I have to say you're clearly entitled to your opinion. There's this sense that mask wearing is being accused of being a breach of civil liberties. Maybe it wasn't you I dunno. But whoever makes that argument is, imho, offensive to those who have actually suffered breaches of civil liberties.

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2 hours ago, Sour Mash said:

There aren't even any reliable figures for how effective it might be.  On a personal level it's almost certainly pretty ineffective though it likely does have a small downward impact on the speed of viral spread on a wider level.

It certainly does diddly-squat to stop spread by aerosols which seems to be the real problem.

There is plenty of observational evidence about their effectiveness, but if you are looking for a randomised blind trial there isn't one and for pretty obvious reasons there won.t be one. 

On a simplistic level wearing a home made mask them reduces the amount of virus expelled into the air by around 80% and has about a 50% chance of catching an incoming viral particle. What the overall effect of that is open to debate but it seems likely to be considerable.  Of course some of this will be offset by the fact that wearing masks causes behavioural changes, like being prepared to get on a bus/train in the first place.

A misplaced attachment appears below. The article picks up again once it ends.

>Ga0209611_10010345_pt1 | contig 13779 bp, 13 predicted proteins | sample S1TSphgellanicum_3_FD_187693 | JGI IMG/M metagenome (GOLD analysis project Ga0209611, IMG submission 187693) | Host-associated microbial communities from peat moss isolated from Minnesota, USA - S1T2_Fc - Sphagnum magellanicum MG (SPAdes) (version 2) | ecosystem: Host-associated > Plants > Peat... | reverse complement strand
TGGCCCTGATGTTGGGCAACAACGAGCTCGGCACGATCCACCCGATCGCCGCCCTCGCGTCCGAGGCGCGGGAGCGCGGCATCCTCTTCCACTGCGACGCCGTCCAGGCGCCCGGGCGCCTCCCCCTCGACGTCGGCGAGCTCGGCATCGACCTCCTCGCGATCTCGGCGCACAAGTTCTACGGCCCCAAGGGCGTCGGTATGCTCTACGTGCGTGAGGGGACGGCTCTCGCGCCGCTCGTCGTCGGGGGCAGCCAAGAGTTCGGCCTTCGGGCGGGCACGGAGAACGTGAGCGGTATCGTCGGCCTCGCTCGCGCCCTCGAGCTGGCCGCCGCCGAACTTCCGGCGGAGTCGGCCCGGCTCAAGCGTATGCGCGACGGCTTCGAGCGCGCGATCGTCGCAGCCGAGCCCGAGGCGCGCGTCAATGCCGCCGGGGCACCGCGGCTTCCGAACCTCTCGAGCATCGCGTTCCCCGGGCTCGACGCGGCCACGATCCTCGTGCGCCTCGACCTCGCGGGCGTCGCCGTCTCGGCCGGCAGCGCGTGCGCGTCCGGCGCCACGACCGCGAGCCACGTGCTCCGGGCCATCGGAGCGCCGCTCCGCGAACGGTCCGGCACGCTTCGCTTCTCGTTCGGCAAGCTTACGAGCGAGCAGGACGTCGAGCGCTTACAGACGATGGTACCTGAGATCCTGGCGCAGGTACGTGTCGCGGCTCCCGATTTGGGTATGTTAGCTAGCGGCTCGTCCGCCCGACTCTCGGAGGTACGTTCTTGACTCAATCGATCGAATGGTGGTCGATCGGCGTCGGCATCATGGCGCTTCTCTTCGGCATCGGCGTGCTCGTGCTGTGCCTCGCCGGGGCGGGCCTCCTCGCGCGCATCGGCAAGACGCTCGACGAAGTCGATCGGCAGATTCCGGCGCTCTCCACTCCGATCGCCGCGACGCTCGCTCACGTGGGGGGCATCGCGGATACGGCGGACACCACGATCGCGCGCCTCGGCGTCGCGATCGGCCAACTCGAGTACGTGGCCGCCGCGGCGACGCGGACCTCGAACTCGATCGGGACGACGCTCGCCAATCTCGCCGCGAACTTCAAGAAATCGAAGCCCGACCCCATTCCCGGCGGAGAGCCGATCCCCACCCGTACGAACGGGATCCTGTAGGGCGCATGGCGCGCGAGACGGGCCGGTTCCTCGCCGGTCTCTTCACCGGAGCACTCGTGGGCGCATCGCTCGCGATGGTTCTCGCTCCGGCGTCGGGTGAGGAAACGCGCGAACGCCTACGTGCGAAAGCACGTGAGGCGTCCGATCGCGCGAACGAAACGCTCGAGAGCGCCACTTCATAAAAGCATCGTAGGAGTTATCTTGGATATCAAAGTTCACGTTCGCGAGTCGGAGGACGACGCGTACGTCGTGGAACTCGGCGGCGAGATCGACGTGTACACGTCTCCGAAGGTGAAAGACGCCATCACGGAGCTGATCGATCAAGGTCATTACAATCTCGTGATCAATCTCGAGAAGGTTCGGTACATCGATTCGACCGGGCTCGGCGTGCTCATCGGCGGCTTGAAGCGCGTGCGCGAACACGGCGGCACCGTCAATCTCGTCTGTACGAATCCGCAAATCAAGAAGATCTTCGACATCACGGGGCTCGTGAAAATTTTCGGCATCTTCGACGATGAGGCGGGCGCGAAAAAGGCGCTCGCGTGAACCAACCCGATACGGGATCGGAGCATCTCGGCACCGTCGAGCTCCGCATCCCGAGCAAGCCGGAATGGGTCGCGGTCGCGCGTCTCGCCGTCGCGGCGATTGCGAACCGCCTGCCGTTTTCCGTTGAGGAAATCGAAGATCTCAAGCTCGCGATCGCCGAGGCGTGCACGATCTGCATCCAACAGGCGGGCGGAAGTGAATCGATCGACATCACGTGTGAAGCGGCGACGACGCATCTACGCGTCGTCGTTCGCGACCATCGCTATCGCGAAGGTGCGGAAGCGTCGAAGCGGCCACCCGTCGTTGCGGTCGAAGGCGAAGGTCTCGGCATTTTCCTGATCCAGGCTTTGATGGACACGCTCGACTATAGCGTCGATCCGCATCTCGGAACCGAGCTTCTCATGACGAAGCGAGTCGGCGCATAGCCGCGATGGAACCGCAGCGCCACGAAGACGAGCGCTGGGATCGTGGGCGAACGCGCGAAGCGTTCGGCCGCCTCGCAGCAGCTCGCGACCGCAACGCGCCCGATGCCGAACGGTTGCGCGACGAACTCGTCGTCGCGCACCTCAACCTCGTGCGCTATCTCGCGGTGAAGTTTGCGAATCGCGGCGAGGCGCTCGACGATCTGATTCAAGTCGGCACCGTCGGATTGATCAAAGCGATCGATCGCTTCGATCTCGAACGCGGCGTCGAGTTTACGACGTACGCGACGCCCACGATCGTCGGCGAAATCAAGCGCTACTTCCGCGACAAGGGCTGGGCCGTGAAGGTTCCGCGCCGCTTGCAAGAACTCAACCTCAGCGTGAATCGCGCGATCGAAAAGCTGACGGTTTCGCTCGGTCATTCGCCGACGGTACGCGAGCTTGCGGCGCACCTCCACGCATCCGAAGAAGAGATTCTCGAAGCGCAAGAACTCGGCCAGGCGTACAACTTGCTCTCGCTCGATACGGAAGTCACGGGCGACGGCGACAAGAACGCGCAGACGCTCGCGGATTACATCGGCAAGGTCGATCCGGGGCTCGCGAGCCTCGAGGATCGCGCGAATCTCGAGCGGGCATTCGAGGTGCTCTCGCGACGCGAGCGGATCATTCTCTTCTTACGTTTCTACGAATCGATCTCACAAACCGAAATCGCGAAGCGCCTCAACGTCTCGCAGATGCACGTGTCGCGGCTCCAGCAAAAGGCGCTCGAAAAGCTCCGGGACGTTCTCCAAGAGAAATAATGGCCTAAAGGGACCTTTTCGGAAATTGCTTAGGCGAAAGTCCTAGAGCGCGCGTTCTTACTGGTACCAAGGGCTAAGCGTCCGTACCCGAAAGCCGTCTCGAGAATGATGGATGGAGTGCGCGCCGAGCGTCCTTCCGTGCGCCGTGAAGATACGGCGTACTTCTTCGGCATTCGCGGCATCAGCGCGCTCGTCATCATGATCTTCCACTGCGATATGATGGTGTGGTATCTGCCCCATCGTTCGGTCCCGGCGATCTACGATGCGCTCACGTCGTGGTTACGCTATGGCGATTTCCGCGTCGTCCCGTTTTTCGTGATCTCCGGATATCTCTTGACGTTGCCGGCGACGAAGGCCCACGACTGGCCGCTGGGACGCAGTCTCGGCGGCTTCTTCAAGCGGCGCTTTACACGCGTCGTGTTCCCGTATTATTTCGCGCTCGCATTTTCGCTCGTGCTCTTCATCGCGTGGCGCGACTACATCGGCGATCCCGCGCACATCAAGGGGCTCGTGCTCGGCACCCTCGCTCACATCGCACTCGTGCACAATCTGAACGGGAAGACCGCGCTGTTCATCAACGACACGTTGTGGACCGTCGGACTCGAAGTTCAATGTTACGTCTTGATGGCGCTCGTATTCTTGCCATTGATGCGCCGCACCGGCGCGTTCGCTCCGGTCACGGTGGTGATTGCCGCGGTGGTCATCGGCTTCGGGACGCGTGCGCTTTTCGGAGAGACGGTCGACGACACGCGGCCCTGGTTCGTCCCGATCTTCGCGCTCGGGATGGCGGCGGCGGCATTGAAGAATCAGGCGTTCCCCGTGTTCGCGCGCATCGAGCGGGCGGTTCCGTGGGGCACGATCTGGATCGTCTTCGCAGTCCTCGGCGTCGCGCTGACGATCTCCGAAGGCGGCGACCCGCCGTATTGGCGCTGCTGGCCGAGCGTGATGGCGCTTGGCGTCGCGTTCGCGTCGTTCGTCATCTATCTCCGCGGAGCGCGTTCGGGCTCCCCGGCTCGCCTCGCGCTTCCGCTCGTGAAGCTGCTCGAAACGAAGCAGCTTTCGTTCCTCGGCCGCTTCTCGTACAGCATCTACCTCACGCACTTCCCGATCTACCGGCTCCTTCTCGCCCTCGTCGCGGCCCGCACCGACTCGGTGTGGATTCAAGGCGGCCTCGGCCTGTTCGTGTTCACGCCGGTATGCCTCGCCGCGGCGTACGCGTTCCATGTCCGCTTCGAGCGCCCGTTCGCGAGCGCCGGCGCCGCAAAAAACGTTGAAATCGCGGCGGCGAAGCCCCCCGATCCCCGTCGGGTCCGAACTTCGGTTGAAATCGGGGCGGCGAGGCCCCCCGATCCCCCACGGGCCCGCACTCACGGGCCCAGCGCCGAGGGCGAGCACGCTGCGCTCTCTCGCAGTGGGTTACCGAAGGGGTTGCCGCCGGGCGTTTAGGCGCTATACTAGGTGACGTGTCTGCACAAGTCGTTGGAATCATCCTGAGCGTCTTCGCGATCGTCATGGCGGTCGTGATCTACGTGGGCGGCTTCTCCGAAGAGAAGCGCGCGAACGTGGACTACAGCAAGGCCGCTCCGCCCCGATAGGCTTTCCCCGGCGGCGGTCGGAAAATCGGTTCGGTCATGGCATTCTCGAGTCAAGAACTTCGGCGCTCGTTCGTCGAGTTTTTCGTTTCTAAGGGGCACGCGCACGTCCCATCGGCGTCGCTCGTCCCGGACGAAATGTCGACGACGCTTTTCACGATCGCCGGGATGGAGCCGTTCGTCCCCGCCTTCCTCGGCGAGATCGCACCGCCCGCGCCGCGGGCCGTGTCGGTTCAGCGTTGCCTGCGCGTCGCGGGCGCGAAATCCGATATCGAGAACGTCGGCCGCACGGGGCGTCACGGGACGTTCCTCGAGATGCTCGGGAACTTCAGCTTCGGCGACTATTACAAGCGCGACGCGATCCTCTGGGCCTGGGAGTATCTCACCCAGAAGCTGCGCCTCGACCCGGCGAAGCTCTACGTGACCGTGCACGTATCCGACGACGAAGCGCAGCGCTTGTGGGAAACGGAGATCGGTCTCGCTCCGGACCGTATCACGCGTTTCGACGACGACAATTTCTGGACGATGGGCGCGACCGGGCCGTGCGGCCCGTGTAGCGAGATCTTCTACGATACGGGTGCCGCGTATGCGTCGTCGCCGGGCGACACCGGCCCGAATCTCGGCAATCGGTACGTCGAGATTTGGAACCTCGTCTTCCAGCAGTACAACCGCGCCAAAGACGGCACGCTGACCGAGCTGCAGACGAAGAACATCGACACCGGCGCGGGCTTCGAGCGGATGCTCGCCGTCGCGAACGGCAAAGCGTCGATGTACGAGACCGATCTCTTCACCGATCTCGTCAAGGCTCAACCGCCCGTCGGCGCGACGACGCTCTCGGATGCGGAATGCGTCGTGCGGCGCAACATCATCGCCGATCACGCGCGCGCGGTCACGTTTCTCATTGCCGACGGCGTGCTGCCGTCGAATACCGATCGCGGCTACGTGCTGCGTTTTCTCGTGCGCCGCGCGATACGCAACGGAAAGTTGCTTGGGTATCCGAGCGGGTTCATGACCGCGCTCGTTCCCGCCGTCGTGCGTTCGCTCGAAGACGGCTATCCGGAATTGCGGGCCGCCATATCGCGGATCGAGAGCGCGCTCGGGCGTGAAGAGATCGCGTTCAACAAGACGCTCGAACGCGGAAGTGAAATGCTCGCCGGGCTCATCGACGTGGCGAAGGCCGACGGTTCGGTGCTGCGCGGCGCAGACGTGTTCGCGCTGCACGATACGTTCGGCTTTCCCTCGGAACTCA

Aerosol is not thought to be a major infection but If you are worried want better protection you can now get much higher quality masks FFP3 masks that will protect you. 

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On 18/05/2020 at 15:33, Killer Bunny said:

As I tweeted (anyone who follows me) I'm looking at ~30% off, nationally, over the next few years.  After that, even wage rises will be punched back by higher interest rates.  Look at 1974-76.  ~50% rise in wages.  ZERO rise in HPs.